There is an increased institutional focus on preventing injuries due to patient lifting and positioning. Due consideration also needs to be given to violence in the workplace. But these worthy initiatives should not come at the cost of ignoring exposures to bloodborne pathogens.
Needlestick and sharp injury exposures require a combination of activities by professional, purchasers, employers, and manufacturers. When that coalition works together on education, better equipment, and safer work practices, and sharing knowledge about devices that are available with better designs to provide a passive protection whenever possible (meaning the worker does not have to consciously activate safety features but the safety is built in) then there will be improvements and less apathy.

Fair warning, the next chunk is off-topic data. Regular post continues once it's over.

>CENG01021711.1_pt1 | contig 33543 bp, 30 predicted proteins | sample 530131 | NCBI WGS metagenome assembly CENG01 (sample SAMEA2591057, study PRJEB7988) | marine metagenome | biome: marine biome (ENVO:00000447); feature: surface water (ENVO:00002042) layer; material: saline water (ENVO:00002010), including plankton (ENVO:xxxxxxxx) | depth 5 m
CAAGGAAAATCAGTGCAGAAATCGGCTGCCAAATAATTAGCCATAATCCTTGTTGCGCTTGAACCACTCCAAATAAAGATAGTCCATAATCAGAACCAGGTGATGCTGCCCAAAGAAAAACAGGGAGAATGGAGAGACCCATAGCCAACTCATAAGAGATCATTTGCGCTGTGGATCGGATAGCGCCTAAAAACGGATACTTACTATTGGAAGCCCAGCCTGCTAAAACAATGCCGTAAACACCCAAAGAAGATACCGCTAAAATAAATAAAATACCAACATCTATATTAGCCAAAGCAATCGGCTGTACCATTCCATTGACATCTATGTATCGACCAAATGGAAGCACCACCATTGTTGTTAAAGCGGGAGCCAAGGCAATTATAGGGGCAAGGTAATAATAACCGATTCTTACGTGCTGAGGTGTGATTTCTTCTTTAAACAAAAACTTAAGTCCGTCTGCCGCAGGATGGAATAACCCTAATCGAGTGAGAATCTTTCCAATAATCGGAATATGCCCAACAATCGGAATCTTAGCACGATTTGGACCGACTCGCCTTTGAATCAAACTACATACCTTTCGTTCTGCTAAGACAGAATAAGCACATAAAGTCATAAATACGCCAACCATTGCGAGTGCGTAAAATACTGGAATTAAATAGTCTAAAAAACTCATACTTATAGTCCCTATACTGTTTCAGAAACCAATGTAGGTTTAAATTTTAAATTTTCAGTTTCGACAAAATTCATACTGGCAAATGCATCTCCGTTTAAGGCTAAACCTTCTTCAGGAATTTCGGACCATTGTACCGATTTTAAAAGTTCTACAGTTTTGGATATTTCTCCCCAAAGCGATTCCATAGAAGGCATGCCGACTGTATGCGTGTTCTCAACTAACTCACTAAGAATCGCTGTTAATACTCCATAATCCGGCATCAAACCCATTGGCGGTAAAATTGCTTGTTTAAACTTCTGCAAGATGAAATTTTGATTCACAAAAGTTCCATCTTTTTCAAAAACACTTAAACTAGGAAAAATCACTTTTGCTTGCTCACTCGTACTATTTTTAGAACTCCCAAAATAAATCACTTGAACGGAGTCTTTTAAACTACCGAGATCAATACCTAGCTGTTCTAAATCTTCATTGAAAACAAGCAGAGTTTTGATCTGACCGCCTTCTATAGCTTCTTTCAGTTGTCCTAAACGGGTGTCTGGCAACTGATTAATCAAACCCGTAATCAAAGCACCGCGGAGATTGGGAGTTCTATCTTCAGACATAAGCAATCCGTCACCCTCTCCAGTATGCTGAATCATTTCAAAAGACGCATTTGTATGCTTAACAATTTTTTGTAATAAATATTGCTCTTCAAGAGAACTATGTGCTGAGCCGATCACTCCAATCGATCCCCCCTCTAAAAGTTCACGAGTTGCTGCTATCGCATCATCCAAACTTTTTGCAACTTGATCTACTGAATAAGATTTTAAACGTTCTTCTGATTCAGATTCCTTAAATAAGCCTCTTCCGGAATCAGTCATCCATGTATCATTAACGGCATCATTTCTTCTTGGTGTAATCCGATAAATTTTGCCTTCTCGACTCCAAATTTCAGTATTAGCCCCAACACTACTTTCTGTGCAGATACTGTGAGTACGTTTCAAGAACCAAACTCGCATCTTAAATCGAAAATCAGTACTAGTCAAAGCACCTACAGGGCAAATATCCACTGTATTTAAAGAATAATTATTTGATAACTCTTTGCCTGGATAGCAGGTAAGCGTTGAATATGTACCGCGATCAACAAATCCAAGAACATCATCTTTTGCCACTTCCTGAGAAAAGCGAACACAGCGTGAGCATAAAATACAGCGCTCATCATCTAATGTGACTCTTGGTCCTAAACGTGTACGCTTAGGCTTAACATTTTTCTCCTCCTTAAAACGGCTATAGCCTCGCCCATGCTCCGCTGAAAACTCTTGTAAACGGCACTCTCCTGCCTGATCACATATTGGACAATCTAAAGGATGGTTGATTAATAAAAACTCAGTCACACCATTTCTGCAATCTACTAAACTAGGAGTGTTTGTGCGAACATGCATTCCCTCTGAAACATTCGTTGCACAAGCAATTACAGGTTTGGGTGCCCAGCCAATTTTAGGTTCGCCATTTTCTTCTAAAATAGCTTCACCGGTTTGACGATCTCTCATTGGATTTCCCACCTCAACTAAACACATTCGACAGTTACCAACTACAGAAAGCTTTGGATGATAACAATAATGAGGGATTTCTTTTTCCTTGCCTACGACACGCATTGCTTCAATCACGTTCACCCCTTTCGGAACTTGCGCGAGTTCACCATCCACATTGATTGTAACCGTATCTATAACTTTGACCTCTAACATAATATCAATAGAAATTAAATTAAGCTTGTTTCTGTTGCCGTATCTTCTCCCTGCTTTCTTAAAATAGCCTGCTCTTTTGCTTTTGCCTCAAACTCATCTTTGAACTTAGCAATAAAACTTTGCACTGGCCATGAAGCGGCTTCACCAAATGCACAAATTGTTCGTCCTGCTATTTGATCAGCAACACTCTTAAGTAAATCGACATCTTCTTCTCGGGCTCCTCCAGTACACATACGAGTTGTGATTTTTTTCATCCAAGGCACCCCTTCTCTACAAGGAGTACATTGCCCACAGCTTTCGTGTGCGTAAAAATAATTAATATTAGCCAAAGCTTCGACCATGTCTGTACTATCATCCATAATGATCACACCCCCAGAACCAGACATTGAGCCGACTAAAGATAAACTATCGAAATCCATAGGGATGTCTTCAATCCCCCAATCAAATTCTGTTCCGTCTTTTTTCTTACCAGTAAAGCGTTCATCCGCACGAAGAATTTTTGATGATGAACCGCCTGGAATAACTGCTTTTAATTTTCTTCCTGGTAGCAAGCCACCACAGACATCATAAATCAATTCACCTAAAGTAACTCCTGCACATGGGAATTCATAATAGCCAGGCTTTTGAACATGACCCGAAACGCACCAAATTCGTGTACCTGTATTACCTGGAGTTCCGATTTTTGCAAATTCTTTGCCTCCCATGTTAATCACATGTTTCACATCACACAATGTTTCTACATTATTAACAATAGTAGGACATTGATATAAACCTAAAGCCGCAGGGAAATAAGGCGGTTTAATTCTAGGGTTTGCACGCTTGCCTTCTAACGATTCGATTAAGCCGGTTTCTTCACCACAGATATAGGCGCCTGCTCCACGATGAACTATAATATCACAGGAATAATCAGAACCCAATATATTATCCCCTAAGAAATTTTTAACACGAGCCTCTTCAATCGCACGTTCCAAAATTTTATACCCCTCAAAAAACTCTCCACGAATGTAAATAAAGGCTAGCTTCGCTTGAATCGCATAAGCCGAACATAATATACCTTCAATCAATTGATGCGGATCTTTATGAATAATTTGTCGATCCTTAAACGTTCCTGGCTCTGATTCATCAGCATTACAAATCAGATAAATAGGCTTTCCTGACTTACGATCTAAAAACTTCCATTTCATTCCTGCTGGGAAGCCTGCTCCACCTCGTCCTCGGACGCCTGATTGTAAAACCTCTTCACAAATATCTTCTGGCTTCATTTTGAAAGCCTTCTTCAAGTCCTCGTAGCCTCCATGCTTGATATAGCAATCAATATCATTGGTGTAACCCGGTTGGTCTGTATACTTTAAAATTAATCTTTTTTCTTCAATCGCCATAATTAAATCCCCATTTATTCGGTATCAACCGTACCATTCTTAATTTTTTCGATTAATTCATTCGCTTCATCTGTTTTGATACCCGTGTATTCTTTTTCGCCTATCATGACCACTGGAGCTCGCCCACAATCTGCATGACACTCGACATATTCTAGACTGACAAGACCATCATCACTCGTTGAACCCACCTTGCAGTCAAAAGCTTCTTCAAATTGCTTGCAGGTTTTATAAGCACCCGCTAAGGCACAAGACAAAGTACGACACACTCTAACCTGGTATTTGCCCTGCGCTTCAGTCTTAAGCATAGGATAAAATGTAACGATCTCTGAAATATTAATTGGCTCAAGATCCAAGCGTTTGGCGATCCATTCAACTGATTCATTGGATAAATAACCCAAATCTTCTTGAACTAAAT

I encourage all healthcare personnel and safety advocates to take the Needlestick Safety Pledge.
Mary Foley, PhD, RN, is chairperson of Safe in Common, a non-profit organization established to enhance and save the lives of U.S. healthcare personnel at risk of harm from needlestick injuries. For more information visit www.safeincommon.org .